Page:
Watching the Eclipse in Xinjiang, China
Watching a Solar Eclipse in Xinjiang, China
By Ed Burleigh
The yurt door opened and the sunlight came crashing in bringing the lively patterns on the wall to life. I was confused. My eyes gradually focused on the lattice framework above and my fragile head reminded me of the Kazak rice wine from the night before. I soon realised where I was. Dilshat had entered clutching two mugs.
“Good morning,” he said enthusiastically. “Coffee?”
Away from the madding crowd
I was in Xinjiang in northwest China, an autonomous region made up of a diverse range of cultures including: Uyghur, Han, Kazak, Hui, Mongol and Russian among others.
I had come to experience a total solar eclipse that would start in Canada before casting its umbral shadow across Greenland, Russia and Mongolia and eventually fade away in Xinjiang just before sunset.
The capital city, Urumqi, was buzzing with the usual array of excited astronomers, dedicated eclipse-hunters and curious tourists.
While thousands of people then flocked to Hami to a purpose-built viewing area, my friend Alex had organised a horse-trek in the Koktokay National Park. Our guide, Dilshat, was a young Uyghur man who, as well as five other languages used in the region, spoke excellent English.
Everything started badly. At the entrance to the national park Chinese officials told us that foreigners were not permitted to enter.
A Chinese tourist had recently been stabbed and killed by a Kazak man for insulting the Kazak culture and spitting at him. In spite of this, Chinese tourists were still allowed into the park but foreigners were not.
We were told that there was no way to enter but that it should be fine the next day.
Anyone who has ever tried to argue with Chinese bureaucracy will know it is a pointless endeavour and so, after a few frustrating hours, we gave up. Our original plan had been to trek for two days to a camp just inside the Mongolian border but this would no longer be possible as we had now lost a whole day.
The Drinking Yurt
Dilshat took us to a Kazak village made up of one long, brick building and several Mongol-style yurts.
He spoke to the owner of what appeared to be a drinking yurt who promptly booted out the locals to make room for us. Embarrassed, we sat down for a few beers.
Despite their eviction, the locals were in high spirits and a handful of them soon came tumbling back in to meet us.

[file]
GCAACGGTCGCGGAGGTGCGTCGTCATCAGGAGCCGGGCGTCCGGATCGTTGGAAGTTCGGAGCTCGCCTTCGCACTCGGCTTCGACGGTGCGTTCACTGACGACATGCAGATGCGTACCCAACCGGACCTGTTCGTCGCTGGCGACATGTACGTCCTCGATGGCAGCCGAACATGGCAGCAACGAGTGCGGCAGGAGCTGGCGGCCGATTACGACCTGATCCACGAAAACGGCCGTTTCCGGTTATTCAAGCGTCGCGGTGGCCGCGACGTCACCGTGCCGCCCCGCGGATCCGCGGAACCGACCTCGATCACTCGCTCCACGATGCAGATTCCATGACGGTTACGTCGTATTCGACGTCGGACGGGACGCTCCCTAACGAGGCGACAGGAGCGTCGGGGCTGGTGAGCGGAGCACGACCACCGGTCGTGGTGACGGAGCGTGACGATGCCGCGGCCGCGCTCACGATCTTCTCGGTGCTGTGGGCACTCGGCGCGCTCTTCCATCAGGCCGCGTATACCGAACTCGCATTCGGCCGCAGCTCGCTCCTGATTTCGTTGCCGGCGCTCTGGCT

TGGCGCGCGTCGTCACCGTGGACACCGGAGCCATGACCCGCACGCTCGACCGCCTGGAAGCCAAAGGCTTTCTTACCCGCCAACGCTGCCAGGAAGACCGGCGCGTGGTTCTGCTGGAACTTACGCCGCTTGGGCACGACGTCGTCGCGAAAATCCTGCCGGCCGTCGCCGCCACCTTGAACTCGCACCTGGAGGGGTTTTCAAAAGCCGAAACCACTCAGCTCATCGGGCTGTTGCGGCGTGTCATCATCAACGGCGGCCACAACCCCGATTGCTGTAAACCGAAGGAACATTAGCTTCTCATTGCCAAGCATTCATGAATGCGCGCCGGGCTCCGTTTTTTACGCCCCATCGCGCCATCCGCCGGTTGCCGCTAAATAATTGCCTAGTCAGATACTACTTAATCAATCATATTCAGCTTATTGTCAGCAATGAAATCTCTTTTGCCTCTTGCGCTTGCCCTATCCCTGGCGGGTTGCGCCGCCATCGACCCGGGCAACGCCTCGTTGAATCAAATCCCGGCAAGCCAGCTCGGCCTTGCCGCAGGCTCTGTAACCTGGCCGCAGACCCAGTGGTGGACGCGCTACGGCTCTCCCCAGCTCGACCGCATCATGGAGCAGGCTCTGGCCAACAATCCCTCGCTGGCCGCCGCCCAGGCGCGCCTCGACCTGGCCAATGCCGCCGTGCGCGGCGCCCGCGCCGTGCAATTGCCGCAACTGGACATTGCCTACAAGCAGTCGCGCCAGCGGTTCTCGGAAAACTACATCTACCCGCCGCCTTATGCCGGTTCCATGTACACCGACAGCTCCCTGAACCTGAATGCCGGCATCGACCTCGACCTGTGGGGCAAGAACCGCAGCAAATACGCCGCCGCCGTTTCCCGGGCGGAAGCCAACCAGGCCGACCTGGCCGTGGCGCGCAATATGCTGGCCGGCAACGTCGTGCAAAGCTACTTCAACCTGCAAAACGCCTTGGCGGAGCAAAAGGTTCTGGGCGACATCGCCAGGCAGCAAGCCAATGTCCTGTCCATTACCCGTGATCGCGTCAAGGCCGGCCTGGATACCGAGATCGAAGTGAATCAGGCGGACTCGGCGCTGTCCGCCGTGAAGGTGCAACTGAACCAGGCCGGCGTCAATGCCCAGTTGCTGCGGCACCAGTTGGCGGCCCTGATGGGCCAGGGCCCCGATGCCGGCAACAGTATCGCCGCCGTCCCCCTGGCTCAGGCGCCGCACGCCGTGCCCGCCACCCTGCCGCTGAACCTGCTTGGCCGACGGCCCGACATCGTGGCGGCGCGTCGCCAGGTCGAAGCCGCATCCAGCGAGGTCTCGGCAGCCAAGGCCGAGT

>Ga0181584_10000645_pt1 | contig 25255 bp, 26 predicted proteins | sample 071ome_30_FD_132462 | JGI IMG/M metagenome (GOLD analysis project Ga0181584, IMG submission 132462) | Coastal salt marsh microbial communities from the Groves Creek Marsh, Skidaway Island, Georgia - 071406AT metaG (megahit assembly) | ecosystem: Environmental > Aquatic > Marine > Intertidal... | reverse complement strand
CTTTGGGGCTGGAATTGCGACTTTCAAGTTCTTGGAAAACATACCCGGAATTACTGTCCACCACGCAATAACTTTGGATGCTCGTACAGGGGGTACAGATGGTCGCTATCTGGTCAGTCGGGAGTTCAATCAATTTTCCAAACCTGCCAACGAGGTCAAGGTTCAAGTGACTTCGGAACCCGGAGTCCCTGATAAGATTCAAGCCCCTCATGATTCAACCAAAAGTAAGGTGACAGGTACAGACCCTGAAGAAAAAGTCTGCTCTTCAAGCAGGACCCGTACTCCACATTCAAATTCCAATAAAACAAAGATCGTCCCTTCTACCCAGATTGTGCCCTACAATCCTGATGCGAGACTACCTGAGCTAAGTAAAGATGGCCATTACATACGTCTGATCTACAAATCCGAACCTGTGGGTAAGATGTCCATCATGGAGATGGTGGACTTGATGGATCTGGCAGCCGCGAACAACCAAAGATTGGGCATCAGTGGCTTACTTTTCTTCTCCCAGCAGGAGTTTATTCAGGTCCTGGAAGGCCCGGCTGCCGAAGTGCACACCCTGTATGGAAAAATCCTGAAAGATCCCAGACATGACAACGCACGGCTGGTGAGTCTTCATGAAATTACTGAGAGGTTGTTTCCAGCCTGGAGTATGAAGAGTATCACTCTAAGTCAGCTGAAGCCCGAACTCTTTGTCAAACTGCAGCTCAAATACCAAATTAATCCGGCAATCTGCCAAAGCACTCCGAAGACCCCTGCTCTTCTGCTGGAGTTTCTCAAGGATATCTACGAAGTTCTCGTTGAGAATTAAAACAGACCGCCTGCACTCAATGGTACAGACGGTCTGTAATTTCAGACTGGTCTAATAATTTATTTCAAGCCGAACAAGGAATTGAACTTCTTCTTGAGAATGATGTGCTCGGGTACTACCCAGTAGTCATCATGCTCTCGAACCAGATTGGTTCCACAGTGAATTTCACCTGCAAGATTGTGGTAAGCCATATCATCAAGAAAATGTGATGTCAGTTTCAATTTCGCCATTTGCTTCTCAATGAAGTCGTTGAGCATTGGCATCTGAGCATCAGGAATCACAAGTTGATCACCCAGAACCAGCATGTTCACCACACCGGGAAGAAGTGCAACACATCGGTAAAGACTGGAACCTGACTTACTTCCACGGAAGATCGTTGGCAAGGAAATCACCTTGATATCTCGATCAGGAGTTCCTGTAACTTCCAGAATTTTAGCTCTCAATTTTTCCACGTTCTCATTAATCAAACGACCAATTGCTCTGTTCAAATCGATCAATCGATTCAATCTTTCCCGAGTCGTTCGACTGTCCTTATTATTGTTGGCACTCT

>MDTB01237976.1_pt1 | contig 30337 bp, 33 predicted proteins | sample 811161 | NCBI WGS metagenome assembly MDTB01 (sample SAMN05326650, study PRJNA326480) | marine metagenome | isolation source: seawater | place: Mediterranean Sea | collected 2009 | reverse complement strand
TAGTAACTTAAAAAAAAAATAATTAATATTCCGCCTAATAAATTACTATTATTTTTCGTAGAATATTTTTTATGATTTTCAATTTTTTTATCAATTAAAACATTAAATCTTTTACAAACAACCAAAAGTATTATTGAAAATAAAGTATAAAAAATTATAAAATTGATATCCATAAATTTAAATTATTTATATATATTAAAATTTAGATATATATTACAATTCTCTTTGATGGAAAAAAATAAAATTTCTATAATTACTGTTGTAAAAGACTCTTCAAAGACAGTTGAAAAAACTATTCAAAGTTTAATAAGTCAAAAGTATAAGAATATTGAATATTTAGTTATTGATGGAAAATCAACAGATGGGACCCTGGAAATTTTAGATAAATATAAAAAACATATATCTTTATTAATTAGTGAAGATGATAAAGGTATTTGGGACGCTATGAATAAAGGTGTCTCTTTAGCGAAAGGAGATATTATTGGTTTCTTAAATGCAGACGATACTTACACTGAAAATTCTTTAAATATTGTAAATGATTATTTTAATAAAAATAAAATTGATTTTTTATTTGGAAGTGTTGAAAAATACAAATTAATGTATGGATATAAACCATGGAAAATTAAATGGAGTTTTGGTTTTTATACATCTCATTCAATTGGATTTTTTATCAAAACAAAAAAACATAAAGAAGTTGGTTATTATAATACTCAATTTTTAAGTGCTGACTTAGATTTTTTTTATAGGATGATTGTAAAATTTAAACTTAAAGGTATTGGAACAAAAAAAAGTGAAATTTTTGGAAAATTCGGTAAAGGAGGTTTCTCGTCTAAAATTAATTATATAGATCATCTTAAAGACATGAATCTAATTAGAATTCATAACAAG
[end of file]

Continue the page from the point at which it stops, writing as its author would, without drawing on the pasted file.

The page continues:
One red-faced man produced a bottle of the lethal Kazak rice wine and several toasts were proposed until the owner again ejected them. Just outside they treated us to an impressive, albeit slightly drunken, display of dancing to questionable Kazak pop music before dispersing.
The revellers were soon replaced by a couple of wide-eyed children who lay on the felt rug giggling at us. These two were also shooed away by the owner and I was soon wrapped up sound asleep in the yurt.
Mercifully there was no trouble from the officials back at the national park the next day and I was soon bouncing along in an electric tourist coach to a bridge over the Irtish River, our starting point.
A brisk dip in the river put paid to any remnants of a hangover and then the three of us set off on horseback.
The passage through the mountains was tricky and the pace was slow. Every so often a Kazak rider would overtake, effortlessly negotiating the boulders scattered ahead.
I disliked riding in this terrain (especially when my horse slipped onto its knee) and was relieved when we eventually stopped to make camp in a clearing on the flat part of a hill.
The horses were left to roam, Dilshat assembled the tents, Alex set up his camera and tripod and I went to gather firewood and explore the area: a little stream nearby, pine trees and black mountains that stretched into the distance.
Black Hole Sun
We thought we had arrived just in time for the start of the eclipse but nothing was happening: “Have we got the wrong day?” No, we had got the wrong time. There are two different times in this part of China: Beijing and Xinjiang time.
The Chinese government insists that the whole country operates on the same time but this means that it doesn’t get dark in Xinjiang until 10 pm. While Beijing time is generally used for commerce, the locals prefer to run on Xinjiang time, two hours behind.
Two hours later we looked up as the faintest slither of black appeared and we settled down to watch as the moon crept across the sun; not long now until totality.
The sun was going down inexorably fast and threatening to disappear behind a mountain. This scenario had not occurred to me and I started to worry about having come all this way only to miss the main event.
As the sun sank lower and the time-to-eclipse grew nearer I realised that we would lose this race.
A few minutes before totality we panicked and scrambled up a hill just in time to set up the camera again.
The last moments before an eclipse are peculiar. The light dims to an eerie hue and tiny crescents are projected through the trees on to the ground in a pin-hole camera effect.
Suddenly, the shadow rushed across the mountain plunging us into darkness and there it was: total eclipse. Nature does not anticipate this extraordinary phenomenon and, as is usual, the birds went silent and the nocturnal insects came out.